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Ecotoxicological information

Toxicity to terrestrial arthropods

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The rate and extent to which chromium (III) oxide produces soluble (bio)available ionic and other chromium-bearing species in environmental media is limited. Chromium (III) oxide can be considered environmentally and biologically inert during short- and long-term exposure. Further, the poor solubility of chromium (III) oxide is expected to determine its behaviour and fate in the environment, and subsequently its potential for ecotoxicity. Proprietary studies are not available for chromium (III) oxide. However, the fate and toxicity of chromium (III) oxide in the environment is evaluated by assessing the fate of its ecotoxicologically relevant moiety, the chromium (III) ion, and read-across to data available for other chromium (III) substances is applied.

Applying the EPM (and a Log Kp (soilds-water in soil) of 3.9 as determined by EPA, 2005), the lowest NOEC, i.e. the 28 d NOEC of 560 mg Cr/kg soil dw could be converted into a porewater concentration of 0.07 mg/L chromium, a concentration that is at least 7000-fold above the dissolved chromium concentration of < 0.01 microg/L as determined after 28 d in the T/D test (Hedberg and Wallinder, 2012). Thus, based on reported effect concentrations of soluble chromium (III) substances and the poor solubility of chromium (III) oxide, bioavailability and subsequently the potential for toxicity to soil arthropods is low.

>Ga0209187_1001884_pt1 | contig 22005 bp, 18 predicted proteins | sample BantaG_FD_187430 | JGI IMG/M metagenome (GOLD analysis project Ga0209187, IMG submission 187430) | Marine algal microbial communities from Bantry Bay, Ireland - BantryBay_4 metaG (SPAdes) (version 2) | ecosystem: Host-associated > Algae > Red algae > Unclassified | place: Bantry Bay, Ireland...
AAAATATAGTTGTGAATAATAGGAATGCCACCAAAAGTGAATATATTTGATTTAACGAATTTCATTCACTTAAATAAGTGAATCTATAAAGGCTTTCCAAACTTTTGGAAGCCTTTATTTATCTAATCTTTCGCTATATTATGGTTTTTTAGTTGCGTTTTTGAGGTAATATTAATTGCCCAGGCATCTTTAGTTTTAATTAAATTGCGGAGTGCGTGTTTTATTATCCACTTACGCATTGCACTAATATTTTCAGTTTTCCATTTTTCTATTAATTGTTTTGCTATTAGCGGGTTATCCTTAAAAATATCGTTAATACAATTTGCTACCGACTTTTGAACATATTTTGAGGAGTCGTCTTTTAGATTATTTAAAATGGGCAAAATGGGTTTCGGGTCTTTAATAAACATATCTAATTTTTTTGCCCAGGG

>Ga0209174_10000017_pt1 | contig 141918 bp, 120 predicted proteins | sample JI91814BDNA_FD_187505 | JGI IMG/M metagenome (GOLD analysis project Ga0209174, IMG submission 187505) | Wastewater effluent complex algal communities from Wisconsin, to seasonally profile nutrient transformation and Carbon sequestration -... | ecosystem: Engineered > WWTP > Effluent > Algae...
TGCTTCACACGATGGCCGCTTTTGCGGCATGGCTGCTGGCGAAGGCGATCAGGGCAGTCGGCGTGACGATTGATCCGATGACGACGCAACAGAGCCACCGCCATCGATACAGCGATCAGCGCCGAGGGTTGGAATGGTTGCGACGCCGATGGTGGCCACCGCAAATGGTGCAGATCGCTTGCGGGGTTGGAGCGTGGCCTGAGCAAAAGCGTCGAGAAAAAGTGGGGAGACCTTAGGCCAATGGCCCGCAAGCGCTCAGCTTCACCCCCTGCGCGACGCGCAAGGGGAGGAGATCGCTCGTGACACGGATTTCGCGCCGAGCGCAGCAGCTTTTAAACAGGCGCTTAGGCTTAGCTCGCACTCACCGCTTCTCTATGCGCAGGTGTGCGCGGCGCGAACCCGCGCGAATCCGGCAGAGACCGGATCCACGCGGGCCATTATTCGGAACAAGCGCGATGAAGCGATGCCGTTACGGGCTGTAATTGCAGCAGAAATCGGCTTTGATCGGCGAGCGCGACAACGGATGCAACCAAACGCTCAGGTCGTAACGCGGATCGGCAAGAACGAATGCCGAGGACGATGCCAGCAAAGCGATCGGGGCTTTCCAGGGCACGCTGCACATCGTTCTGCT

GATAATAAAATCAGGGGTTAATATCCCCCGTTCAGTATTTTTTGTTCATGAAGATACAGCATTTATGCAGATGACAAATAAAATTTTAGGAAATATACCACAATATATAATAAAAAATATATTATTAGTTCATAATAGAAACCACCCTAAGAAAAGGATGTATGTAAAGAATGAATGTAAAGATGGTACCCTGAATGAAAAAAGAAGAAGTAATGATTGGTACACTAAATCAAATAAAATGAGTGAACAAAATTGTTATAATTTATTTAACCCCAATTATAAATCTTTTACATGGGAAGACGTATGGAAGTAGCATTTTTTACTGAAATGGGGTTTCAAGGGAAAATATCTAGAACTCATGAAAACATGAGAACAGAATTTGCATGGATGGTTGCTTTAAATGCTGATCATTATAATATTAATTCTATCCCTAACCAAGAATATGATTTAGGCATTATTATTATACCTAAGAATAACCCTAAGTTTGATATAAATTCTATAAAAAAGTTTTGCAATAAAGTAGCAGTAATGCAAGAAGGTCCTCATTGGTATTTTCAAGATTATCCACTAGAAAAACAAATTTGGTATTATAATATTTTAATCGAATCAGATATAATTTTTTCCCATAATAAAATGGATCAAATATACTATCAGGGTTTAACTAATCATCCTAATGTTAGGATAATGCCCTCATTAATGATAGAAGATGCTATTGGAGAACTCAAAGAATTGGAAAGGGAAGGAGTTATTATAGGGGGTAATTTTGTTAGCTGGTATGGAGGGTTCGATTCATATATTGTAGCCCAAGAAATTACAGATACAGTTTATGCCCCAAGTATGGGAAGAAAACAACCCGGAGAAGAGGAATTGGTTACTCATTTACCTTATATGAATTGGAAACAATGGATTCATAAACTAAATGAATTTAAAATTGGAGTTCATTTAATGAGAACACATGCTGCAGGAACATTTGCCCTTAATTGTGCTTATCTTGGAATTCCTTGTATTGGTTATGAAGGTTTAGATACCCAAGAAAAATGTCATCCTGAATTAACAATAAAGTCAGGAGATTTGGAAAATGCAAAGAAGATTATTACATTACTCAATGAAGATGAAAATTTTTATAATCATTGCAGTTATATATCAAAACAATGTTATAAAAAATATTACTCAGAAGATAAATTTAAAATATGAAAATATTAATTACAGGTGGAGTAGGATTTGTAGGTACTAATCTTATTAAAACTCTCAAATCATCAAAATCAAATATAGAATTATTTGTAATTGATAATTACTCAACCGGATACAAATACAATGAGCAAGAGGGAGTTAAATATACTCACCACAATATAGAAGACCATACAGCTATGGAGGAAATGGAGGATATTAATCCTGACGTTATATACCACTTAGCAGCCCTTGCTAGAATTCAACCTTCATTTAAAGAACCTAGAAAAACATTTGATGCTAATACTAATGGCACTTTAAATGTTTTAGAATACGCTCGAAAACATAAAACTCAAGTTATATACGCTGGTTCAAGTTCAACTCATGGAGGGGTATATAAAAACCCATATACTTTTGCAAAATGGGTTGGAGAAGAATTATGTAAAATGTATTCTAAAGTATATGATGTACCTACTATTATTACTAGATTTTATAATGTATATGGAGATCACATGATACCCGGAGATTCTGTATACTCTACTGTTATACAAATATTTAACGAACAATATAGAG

Based on its behaviour (poor solubility and bioavailability) in soils and the corresponding lack of a potential for bioaccumulation and for toxicity to aquatic and terrestrial organisms (summarized in Section 6.3 “Cr2O3_ Terrestrial Toxicity”), chromium (III) oxide is expected to have a low potential for toxicity to soil arthropods.

Key value for chemical safety assessment

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